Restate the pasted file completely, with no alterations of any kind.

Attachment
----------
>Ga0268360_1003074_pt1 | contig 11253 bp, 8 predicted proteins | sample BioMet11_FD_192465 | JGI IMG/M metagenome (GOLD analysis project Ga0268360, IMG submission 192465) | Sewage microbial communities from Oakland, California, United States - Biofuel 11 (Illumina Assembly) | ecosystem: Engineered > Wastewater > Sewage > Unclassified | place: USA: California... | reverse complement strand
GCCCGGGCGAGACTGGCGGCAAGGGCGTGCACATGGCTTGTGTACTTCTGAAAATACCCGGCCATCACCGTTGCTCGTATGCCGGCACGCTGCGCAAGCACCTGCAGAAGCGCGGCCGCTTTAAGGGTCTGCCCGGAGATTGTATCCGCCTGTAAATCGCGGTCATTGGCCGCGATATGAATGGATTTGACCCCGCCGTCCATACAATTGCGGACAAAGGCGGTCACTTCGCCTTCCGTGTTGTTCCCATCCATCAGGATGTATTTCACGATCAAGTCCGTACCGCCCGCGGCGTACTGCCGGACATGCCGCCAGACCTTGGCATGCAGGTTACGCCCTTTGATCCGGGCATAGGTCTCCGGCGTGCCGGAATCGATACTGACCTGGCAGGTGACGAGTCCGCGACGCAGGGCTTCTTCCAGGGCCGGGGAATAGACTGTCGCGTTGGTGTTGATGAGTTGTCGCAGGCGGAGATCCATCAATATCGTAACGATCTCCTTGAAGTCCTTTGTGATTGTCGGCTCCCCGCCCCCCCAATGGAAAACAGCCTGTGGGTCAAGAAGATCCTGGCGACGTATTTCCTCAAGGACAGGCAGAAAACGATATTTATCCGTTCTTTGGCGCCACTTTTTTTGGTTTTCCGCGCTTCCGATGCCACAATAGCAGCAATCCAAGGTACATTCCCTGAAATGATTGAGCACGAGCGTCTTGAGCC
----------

>Ga0268360_1003074_pt1 | contig 11253 bp, 8 predicted proteins | sample BioMet11_FD_192465 | JGI IMG/M metagenome (GOLD analysis project Ga0268360, IMG submission 192465) | Sewage microbial communities from Oakland, California, United States - Biofuel 11 (Illumina Assembly) | ecosystem: Engineered > Wastewater > Sewage > Unclassified | place: USA: California... | reverse complement strand
GCCCGGGCGAGACTGGCGGCAAGGGCGTGCACATGGCTTGTGTACTTCTGAAAATACCCGGCCATCACCGTTGCTCGTATGCCGGCACGCTGCGCAAGCACCTGCAGAAGCGCGGCCGCTTTAAGGGTCTGCCCGGAGATTGTATCCGCCTGTAAATCGCGGTCATTGGCCGCGATATGAATGGATTTGACCCCGCCGTCCATACAATTGCGGACAAAGGCGGTCACTTCGCCTTCCGTGTTGTTCCCATCCATCAGGATGTATTTCACGATCAAGTCCGTACCGCCCGCGGCGTACTGCCGGACATGCCGCCAGACCTTGGCATGCAGGTTACGCCCTTTGATCCGGGCATAGGTCTCCGGCGTGCCGGAATCGATACTGACCTGGCAGGTGACGAGTCCGCGACGCAGGGCTTCTTCCAGGGCCGGGGAATAGACTGTCGCGTTGGTGTTGATGAGTTGTCGCAGGCGGAGATCCATCAATATCGTAACGATCTCCTTGAAGTCCTTTGTGATTGTCGGCTCCCCGCCCCCCCAATGGAAAACAGCCTGTGGGTCAAGAAGATCCTGGCGACGTATTTCCTCAAGGACAGGCAGAAAACGATATTTATCCGTTCTTTGGCGCCACTTTTTTTGGTTTTCCGCGCTTCCGATGCCACAATAGCAGCAATCCAAGGTACATTCCCTGAAATGATTGAGCACGAGCGTCTTGAGCC